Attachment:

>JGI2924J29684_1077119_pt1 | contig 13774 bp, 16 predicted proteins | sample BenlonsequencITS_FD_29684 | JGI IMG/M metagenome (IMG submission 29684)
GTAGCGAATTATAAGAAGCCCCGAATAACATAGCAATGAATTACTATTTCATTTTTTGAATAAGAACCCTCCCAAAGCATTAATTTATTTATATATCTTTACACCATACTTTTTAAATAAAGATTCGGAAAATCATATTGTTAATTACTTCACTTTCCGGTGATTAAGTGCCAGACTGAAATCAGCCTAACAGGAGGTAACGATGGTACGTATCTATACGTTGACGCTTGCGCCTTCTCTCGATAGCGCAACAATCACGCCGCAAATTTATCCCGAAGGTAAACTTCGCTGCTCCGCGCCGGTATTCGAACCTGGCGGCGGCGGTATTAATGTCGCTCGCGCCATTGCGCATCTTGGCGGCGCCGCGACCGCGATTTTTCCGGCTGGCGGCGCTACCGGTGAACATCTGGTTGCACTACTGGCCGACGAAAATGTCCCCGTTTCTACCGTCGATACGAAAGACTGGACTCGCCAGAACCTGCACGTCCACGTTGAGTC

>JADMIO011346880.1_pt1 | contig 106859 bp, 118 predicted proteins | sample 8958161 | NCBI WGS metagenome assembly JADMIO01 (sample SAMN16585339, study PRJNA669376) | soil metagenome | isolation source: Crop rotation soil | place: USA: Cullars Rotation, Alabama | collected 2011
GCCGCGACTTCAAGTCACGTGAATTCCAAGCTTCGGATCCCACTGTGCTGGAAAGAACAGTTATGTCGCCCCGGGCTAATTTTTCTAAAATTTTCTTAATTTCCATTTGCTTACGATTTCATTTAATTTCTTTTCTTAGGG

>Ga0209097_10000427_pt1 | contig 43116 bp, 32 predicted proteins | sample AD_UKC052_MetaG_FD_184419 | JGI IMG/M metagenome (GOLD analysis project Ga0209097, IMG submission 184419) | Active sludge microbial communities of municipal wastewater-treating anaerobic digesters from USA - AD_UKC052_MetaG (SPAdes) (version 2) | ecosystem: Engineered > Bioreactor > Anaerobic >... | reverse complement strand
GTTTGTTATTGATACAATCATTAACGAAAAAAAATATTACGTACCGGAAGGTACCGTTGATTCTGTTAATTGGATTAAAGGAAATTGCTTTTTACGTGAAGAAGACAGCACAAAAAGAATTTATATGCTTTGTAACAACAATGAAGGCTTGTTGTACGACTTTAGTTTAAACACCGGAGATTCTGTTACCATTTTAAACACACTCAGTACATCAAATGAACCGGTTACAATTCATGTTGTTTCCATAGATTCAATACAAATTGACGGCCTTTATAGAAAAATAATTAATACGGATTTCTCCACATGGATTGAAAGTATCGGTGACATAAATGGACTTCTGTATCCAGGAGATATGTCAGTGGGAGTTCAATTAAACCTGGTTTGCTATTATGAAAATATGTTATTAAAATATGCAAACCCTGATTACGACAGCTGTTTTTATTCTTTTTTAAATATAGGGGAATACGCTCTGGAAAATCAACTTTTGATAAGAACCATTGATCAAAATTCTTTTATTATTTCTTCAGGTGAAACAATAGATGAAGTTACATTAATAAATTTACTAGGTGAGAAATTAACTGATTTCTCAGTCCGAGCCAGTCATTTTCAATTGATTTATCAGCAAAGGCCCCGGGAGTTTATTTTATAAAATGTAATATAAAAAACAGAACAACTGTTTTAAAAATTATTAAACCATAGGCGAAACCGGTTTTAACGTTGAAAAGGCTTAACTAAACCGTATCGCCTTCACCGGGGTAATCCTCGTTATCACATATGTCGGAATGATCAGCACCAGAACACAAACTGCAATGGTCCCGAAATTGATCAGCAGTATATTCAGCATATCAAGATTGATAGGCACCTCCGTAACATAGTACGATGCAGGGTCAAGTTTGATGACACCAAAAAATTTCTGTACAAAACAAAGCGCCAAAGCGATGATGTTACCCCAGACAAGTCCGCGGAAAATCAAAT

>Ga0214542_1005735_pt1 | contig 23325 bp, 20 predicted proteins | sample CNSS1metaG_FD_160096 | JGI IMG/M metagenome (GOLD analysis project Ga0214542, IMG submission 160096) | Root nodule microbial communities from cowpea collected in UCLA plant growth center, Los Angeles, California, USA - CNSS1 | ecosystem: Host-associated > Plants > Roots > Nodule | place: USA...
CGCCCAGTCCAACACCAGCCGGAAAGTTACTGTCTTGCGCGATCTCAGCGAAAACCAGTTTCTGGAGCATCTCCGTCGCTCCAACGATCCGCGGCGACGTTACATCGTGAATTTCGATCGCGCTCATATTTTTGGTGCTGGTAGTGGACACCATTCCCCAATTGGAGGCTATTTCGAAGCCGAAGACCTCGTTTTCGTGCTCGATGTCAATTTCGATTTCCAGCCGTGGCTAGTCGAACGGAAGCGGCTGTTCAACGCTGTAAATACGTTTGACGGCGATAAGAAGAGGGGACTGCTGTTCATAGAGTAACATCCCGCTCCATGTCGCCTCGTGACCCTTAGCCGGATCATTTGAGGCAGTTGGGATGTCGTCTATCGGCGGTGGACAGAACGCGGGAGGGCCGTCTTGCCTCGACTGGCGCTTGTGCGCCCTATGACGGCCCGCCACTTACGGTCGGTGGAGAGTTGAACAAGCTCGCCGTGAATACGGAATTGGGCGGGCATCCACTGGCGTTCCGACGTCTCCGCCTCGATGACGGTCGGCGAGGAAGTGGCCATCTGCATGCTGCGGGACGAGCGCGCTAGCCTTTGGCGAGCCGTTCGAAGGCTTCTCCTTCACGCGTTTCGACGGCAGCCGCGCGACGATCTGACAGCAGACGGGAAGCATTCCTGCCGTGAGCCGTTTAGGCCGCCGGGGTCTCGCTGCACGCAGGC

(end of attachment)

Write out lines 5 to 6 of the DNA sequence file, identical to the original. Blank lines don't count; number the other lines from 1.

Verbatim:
>Ga0209097_10000427_pt1 | contig 43116 bp, 32 predicted proteins | sample AD_UKC052_MetaG_FD_184419 | JGI IMG/M metagenome (GOLD analysis project Ga0209097, IMG submission 184419) | Active sludge microbial communities of municipal wastewater-treating anaerobic digesters from USA - AD_UKC052_MetaG (SPAdes) (version 2) | ecosystem: Engineered > Bioreactor > Anaerobic >... | reverse complement strand
GTTTGTTATTGATACAATCATTAACGAAAAAAAATATTACGTACCGGAAGGTACCGTTGATTCTGTTAATTGGATTAAAGGAAATTGCTTTTTACGTGAAGAAGACAGCACAAAAAGAATTTATATGCTTTGTAACAACAATGAAGGCTTGTTGTACGACTTTAGTTTAAACACCGGAGATTCTGTTACCATTTTAAACACACTCAGTACATCAAATGAACCGGTTACAATTCATGTTGTTTCCATAGATTCAATACAAATTGACGGCCTTTATAGAAAAATAATTAATACGGATTTCTCCACATGGATTGAAAGTATCGGTGACATAAATGGACTTCTGTATCCAGGAGATATGTCAGTGGGAGTTCAATTAAACCTGGTTTGCTATTATGAAAATATGTTATTAAAATATGCAAACCCTGATTACGACAGCTGTTTTTATTCTTTTTTAAATATAGGGGAATACGCTCTGGAAAATCAACTTTTGATAAGAACCATTGATCAAAATTCTTTTATTATTTCTTCAGGTGAAACAATAGATGAAGTTACATTAATAAATTTACTAGGTGAGAAATTAACTGATTTCTCAGTCCGAGCCAGTCATTTTCAATTGATTTATCAGCAAAGGCCCCGGGAGTTTATTTTATAAAATGTAATATAAAAAACAGAACAACTGTTTTAAAAATTATTAAACCATAGGCGAAACCGGTTTTAACGTTGAAAAGGCTTAACTAAACCGTATCGCCTTCACCGGGGTAATCCTCGTTATCACATATGTCGGAATGATCAGCACCAGAACACAAACTGCAATGGTCCCGAAATTGATCAGCAGTATATTCAGCATATCAAGATTGATAGGCACCTCCGTAACATAGTACGATGCAGGGTCAAGTTTGATGACACCAAAAAATTTCTGTACAAAACAAAGCGCCAAAGCGATGATGTTACCCCAGACAAGTCCGCGGAAAATCAAAT